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NFL Rushing & Receiving Yards Totals (O/U)

Since late July, American pro sports have been on the return. Granted that continues, the NFL futures market will have as much value as ever. Thanks to unprecedented levels of uncertainty, there will be a number of gaps in the market. With that in mind, here are the best values for total rushing and receiving yardage for NFL running backs.

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(All lines via DraftKings Sportsbook)

Leonard Fournette, Jacksonville Jaguars, OVER 1200.5 (-110)

Based off of 2019, many assume that Fournette is a mediocre running back. Although he has largely disappointed in the face of his first-round draft capital, the LSU alum can still ball. Yes, Fournette did only score 3 times despite 365 carries-plus-targets, but touchdowns are largely luck-reliant. In 2019, his YPC was a healthy 4.3, and his career 3.7 receptions per game suggest he’s an adequate receiver.  Without significant competition in the Jacksonville backfield, Fournette is set up to dominate touches yet again. Even if you scale his carry share from 73% to 68% and slash his target share from 19% to 10%, ‘Uncle Lenny’ clears 1400 yards without difficulty.

Jacksonville Jaguars Running Back Leonard Fournette

Melvin Gordon, Denver Broncos, OVER 1050.5 (-110)

Melvin Gordon didn’t get quite the payday he hoped after testing the open market. Regardless, however, it’s likely he becomes the workhorse in Denver. Although incumbent Bronco runner Philip Lindsay remains dynamic, there are several reasons why he’ll play second-fiddle to Gordon in 2020. First off, Lindsay’s slight 5’7, 184-lb frame (22nd-percentile BMI) renders him better-suited for fewer carries so that he remains healthy. Secondly, Gordon’s 2-year, $16,000,000 contract is now the 7th-highest in the league. Actions speak louder than words, and Denver’s signing of Gordon indicates that they wanted a new backfield leader.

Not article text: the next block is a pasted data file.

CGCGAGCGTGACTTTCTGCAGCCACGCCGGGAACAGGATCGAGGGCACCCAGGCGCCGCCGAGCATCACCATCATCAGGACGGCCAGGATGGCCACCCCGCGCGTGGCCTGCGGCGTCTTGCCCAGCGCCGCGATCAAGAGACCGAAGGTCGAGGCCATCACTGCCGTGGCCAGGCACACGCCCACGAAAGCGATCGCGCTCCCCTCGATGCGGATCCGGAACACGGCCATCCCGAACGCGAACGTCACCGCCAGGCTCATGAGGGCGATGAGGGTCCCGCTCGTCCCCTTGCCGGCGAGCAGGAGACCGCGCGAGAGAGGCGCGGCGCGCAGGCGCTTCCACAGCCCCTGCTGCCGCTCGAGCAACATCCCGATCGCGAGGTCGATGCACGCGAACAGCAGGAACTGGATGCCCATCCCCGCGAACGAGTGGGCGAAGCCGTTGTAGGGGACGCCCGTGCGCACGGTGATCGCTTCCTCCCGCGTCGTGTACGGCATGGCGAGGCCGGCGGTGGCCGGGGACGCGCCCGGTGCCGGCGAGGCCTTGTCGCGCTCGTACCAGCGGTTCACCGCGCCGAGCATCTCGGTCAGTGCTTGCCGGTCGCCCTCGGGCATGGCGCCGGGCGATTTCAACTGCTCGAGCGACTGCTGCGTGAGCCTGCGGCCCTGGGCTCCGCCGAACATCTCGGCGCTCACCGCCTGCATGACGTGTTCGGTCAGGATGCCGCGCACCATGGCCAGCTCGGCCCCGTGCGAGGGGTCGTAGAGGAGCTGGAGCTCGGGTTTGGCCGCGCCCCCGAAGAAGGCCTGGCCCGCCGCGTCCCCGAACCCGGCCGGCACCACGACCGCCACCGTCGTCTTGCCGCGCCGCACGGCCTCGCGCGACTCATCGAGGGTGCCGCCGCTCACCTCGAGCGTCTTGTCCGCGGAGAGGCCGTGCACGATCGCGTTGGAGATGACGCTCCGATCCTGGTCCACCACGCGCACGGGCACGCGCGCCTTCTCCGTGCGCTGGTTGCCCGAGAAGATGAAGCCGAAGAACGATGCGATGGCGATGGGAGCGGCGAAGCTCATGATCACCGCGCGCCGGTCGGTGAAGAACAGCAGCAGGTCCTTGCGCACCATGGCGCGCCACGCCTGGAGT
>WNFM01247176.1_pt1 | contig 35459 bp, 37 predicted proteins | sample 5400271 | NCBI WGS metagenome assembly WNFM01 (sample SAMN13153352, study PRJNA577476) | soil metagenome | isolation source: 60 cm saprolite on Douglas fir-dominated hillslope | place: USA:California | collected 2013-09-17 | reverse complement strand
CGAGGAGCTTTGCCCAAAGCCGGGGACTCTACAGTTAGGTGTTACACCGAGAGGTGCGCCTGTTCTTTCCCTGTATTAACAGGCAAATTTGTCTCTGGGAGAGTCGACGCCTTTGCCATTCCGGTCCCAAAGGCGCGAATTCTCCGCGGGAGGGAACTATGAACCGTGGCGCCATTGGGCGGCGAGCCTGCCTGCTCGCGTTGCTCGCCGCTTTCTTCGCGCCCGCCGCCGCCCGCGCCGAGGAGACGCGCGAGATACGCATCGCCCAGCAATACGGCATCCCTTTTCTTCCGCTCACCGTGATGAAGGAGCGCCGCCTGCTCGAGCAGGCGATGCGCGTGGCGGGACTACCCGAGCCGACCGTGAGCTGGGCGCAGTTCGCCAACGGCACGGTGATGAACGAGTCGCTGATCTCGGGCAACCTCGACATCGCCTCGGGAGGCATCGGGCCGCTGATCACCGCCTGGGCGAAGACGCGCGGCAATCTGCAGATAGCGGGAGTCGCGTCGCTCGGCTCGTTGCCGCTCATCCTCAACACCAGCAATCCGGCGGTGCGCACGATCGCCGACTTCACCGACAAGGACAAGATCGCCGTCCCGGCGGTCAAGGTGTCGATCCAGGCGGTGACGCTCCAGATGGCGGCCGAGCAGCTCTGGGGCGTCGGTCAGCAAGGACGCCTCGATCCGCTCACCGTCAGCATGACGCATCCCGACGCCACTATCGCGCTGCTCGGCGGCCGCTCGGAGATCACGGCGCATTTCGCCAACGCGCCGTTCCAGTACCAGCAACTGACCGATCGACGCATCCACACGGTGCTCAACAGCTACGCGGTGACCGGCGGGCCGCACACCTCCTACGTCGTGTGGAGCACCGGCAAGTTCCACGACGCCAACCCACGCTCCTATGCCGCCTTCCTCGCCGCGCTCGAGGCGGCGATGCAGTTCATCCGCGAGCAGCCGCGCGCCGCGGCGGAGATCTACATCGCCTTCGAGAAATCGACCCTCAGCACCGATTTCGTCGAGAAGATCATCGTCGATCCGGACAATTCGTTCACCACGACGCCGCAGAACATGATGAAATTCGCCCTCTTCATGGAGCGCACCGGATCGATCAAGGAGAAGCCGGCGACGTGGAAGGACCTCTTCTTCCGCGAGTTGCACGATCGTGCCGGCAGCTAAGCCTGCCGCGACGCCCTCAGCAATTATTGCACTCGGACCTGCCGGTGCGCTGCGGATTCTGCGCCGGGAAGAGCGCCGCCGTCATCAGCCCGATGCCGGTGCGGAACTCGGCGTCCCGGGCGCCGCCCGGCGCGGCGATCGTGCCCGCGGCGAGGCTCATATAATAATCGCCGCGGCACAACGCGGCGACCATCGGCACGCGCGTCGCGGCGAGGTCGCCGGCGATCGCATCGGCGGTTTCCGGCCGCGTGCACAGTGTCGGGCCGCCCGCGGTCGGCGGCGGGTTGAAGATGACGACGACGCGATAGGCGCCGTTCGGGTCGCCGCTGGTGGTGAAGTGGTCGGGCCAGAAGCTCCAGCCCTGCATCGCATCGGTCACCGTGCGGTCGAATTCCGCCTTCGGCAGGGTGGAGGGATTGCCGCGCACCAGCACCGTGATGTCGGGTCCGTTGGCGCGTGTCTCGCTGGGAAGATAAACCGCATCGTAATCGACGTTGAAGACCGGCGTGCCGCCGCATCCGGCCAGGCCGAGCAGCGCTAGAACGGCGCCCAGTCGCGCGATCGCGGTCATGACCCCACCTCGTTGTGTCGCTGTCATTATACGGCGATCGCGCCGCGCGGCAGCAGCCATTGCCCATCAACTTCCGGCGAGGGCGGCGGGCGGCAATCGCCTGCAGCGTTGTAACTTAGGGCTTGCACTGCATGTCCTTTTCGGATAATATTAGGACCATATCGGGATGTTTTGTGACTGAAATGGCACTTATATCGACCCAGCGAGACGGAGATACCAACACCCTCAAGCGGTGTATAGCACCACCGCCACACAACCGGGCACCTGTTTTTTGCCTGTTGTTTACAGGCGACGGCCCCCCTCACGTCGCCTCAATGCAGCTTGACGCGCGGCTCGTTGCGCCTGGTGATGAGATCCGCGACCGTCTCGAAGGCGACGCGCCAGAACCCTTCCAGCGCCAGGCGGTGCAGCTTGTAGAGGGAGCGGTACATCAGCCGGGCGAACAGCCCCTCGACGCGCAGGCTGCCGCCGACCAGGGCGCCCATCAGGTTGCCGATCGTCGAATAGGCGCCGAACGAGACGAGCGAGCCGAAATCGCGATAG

Even if you assume a modest 55-40-5 split between Gordon, Lindsay, and third-string Royce Freeman, a league-average 4.2 YPC, and a middling 8% target share, Gordon clears 1200 yards quite easily. As a result, he could miss a few games and still cross the 1050 mark.

Kareem Hunt, Cleveland Browns, OVER 850.5 (-110)

While Hunt is a backup, there are a number of ways he can easily clear this over. Most obviously, Hunt could double this total should he get traded or starter Nick Chubb suffer an injury. Even if neither scenario manifests, however, Hunt can cross 1000 yards as a pure backup. 

 First of all, Hunt–the 2018 NFL rushing yards leader–is a talented rusher in his own right. His career 4.7 YPC only trails Derrick Henry among active RBs. Even if he only gets 33% of the Cleveland carries, he should surpass 600 yards rushing.

Secondly, the former Chief is an elite receiver out of the backfield. For his career, he averages 32 receiving yards per game–which spiked to 36 with the Browns. In fact, Hunt is such a talented receiver that he may replace the Browns’ third wide receiver on the field! 

Chubb’s presence will likely significantly curb his playing time. Regardless, Hunt is the type of player who can accrue 1000-plus yards on 12 touches per game. In order to have less than 850, he would have to sustain significant injury.